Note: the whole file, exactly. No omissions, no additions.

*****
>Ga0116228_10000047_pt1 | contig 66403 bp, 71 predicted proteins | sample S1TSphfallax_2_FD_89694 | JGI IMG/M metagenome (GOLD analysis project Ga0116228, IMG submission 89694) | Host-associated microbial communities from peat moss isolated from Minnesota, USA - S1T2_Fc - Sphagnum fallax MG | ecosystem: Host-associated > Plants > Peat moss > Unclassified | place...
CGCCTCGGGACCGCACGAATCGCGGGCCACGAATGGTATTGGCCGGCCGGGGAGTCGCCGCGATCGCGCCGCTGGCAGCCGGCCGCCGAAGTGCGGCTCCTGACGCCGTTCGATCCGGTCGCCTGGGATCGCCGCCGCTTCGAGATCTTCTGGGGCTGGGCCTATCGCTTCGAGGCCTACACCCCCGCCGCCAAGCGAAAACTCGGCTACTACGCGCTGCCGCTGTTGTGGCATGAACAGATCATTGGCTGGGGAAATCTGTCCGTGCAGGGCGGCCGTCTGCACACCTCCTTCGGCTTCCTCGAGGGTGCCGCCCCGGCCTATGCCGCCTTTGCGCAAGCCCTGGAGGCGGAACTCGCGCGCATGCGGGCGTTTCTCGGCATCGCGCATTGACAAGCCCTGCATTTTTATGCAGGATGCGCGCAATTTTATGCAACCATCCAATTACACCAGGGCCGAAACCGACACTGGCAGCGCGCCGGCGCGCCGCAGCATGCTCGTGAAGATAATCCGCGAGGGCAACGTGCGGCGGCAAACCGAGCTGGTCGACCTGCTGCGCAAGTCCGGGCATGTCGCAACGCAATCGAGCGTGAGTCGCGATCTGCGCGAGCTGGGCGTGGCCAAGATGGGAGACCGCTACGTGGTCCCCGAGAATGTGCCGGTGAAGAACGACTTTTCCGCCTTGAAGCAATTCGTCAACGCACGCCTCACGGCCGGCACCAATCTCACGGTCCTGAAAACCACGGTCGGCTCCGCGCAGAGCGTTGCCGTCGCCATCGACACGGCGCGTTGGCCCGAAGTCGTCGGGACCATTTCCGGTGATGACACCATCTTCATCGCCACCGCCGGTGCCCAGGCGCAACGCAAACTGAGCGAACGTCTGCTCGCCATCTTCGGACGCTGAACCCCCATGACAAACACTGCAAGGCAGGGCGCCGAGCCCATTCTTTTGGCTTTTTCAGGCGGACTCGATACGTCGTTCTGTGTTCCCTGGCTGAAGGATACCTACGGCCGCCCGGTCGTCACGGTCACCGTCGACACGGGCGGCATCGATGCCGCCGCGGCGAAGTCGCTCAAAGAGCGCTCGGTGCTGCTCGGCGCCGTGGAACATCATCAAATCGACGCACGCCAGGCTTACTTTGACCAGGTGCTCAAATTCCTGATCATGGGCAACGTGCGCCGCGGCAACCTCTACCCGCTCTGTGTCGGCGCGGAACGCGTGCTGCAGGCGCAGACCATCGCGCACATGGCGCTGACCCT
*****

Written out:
>Ga0116228_10000047_pt1 | contig 66403 bp, 71 predicted proteins | sample S1TSphfallax_2_FD_89694 | JGI IMG/M metagenome (GOLD analysis project Ga0116228, IMG submission 89694) | Host-associated microbial communities from peat moss isolated from Minnesota, USA - S1T2_Fc - Sphagnum fallax MG | ecosystem: Host-associated > Plants > Peat moss > Unclassified | place...
CGCCTCGGGACCGCACGAATCGCGGGCCACGAATGGTATTGGCCGGCCGGGGAGTCGCCGCGATCGCGCCGCTGGCAGCCGGCCGCCGAAGTGCGGCTCCTGACGCCGTTCGATCCGGTCGCCTGGGATCGCCGCCGCTTCGAGATCTTCTGGGGCTGGGCCTATCGCTTCGAGGCCTACACCCCCGCCGCCAAGCGAAAACTCGGCTACTACGCGCTGCCGCTGTTGTGGCATGAACAGATCATTGGCTGGGGAAATCTGTCCGTGCAGGGCGGCCGTCTGCACACCTCCTTCGGCTTCCTCGAGGGTGCCGCCCCGGCCTATGCCGCCTTTGCGCAAGCCCTGGAGGCGGAACTCGCGCGCATGCGGGCGTTTCTCGGCATCGCGCATTGACAAGCCCTGCATTTTTATGCAGGATGCGCGCAATTTTATGCAACCATCCAATTACACCAGGGCCGAAACCGACACTGGCAGCGCGCCGGCGCGCCGCAGCATGCTCGTGAAGATAATCCGCGAGGGCAACGTGCGGCGGCAAACCGAGCTGGTCGACCTGCTGCGCAAGTCCGGGCATGTCGCAACGCAATCGAGCGTGAGTCGCGATCTGCGCGAGCTGGGCGTGGCCAAGATGGGAGACCGCTACGTGGTCCCCGAGAATGTGCCGGTGAAGAACGACTTTTCCGCCTTGAAGCAATTCGTCAACGCACGCCTCACGGCCGGCACCAATCTCACGGTCCTGAAAACCACGGTCGGCTCCGCGCAGAGCGTTGCCGTCGCCATCGACACGGCGCGTTGGCCCGAAGTCGTCGGGACCATTTCCGGTGATGACACCATCTTCATCGCCACCGCCGGTGCCCAGGCGCAACGCAAACTGAGCGAACGTCTGCTCGCCATCTTCGGACGCTGAACCCCCATGACAAACACTGCAAGGCAGGGCGCCGAGCCCATTCTTTTGGCTTTTTCAGGCGGACTCGATACGTCGTTCTGTGTTCCCTGGCTGAAGGATACCTACGGCCGCCCGGTCGTCACGGTCACCGTCGACACGGGCGGCATCGATGCCGCCGCGGCGAAGTCGCTCAAAGAGCGCTCGGTGCTGCTCGGCGCCGTGGAACATCATCAAATCGACGCACGCCAGGCTTACTTTGACCAGGTGCTCAAATTCCTGATCATGGGCAACGTGCGCCGCGGCAACCTCTACCCGCTCTGTGTCGGCGCGGAACGCGTGCTGCAGGCGCAGACCATCGCGCACATGGCGCTGACCCT